Legislative Update - week of 3/4/2018
The upcoming week is a busy one for the New Hampshire House. We will be in session Tuesday, Wednesday, and Thursday. Hundreds of bills will be voted on, including 19 bills that I am sponsoring or co-sponsoring.
Here are some highlights:
- My bill to compel the state Department of Environmental Services (DES) to force the Coakley Landfill Group to install a groundwater capture and treatment system at the Coakley Superfund site (HB 1766) will be voted on by the full House following a committee recommendation along party lines to kill it. If you haven’t been following this one closely, over the weekend the Portsmouth Herald broke a story that the federal government provided over $5 million to build a water extraction treatment system years ago at the site to remove contaminants that was never built. If no treatment system is built, all of that money will need to be paid back. We have a known cancer cluster and families in the area are terrified. What are we waiting for? Astonishingly, Mike Wimsatt of NHDES opposed the bill even though he sent a letter to legislators in July stating that the surface water contamination coming from Coakley dump is unacceptable.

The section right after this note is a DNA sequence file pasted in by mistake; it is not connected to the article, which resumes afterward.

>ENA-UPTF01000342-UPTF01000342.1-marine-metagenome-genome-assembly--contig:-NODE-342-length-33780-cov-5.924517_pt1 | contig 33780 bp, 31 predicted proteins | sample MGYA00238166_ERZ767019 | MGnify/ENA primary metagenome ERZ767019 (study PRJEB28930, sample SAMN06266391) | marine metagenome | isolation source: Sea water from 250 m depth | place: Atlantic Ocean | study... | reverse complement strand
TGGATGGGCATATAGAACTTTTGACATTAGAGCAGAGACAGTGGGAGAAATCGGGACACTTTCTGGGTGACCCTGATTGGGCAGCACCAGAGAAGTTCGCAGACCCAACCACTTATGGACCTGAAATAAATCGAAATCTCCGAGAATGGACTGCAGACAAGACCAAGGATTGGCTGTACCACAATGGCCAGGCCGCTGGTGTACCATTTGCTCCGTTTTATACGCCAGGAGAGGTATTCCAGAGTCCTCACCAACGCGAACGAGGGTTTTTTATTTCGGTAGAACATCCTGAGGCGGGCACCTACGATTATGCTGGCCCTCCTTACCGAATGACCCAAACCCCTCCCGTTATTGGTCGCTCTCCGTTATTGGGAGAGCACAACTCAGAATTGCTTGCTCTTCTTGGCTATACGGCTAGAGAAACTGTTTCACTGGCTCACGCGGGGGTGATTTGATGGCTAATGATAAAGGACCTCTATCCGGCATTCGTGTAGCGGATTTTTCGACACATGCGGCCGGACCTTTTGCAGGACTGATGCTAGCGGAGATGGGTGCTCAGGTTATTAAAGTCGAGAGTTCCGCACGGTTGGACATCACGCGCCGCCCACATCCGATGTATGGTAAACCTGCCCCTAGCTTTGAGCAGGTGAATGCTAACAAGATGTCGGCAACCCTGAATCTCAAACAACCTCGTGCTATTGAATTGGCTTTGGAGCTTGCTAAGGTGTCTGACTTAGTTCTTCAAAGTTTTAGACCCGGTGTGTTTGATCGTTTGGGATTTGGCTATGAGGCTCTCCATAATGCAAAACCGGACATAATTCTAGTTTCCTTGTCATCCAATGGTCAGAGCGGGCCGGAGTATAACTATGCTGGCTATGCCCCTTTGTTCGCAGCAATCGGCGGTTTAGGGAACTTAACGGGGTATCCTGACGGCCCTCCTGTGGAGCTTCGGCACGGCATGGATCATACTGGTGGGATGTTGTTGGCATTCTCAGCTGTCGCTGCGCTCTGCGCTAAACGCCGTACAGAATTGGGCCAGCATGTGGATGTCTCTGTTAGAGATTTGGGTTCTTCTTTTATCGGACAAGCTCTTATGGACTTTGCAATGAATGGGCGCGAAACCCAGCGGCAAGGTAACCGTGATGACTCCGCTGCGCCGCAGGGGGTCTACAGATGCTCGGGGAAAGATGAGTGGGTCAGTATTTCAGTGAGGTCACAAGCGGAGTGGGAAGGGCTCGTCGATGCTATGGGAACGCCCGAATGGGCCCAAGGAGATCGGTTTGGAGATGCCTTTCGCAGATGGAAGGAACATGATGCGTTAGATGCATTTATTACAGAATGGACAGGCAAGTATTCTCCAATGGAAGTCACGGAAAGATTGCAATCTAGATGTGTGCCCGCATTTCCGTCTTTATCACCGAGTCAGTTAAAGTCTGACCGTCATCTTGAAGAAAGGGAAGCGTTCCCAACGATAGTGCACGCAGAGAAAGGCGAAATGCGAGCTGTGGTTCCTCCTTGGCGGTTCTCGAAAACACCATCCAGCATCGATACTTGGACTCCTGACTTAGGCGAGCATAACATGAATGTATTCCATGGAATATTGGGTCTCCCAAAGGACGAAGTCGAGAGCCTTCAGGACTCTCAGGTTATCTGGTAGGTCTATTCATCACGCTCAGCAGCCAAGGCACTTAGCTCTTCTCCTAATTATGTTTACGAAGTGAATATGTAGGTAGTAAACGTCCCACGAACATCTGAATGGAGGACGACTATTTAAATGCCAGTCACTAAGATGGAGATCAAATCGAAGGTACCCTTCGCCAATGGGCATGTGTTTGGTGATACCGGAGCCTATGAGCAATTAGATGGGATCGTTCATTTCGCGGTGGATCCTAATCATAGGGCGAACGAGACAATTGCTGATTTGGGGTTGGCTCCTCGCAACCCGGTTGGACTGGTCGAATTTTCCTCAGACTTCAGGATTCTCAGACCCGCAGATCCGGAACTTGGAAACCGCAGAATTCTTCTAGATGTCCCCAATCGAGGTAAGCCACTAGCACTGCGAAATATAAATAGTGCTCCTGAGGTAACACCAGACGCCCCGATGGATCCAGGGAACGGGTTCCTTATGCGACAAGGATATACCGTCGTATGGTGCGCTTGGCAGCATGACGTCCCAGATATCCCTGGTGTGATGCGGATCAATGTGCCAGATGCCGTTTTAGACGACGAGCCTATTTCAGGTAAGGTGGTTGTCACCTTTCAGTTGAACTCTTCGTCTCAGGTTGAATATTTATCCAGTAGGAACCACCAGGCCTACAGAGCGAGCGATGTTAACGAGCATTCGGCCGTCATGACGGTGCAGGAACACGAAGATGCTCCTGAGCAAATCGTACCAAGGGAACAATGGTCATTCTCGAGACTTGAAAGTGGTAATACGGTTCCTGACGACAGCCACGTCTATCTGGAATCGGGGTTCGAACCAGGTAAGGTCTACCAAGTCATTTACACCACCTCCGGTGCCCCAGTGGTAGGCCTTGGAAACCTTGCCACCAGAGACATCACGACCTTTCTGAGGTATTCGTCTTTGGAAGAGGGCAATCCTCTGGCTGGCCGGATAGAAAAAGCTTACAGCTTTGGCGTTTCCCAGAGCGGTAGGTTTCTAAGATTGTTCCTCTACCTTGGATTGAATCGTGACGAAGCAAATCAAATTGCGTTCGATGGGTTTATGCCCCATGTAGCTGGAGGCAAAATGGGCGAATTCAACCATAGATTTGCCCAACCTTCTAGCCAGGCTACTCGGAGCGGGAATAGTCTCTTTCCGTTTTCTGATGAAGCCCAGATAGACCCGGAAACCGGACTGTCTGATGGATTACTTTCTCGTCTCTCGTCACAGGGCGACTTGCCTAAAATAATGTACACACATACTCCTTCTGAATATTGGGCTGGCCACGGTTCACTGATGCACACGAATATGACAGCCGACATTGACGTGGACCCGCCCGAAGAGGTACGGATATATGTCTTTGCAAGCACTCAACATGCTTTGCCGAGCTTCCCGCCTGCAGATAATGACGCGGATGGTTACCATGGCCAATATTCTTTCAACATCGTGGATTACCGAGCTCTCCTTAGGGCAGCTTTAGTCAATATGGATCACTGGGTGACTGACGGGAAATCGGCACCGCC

- House Bill 1701 is also coming to the floor this week. The bill would require the Coakley Landfill Group, which is composed of certain municipalities and which is responsible for remediation at the Coakley Landfill, to submit to the department all records pertaining to the remediation. CLG has maintained its record are not subject to the right to know law.
- Several of my bills which sought to create lower drinking water and surface water standards for perfluorinated chemicals were recommended inexpedient to legislate by Democrats and Republicans alike on the House Resources and Recreation Committee. House Republicans sponsored HB1101 and cut and pasted my legislation onto their bill.
- House Bill 1591 was also voted inexpedient to legislate which would fill a gap in our rules that would give citizens exposed to toxins the right to sue parties in civil court I will be leading a floor fight on this bill because I think it is important to give people rights in this area when we have many large contaminated drinking water sources in our state. Mike Wimsatt of NHDES opposed the bill citing flimsy reasoning.
- House Bill 1659 would establish a committee to study possible health and safety impacts of the alkali-silica reaction on the seacoast,” is sponsored by Rep. Renny Cushing, D-Hampton. The bill would have created a six-member committee of House and Senate members to “study the possible impact on the health and safety of the public from the alkali-silica reaction in the concrete of the Seabrook atomic plant,” and provide health and safety recommendations by the end of the year.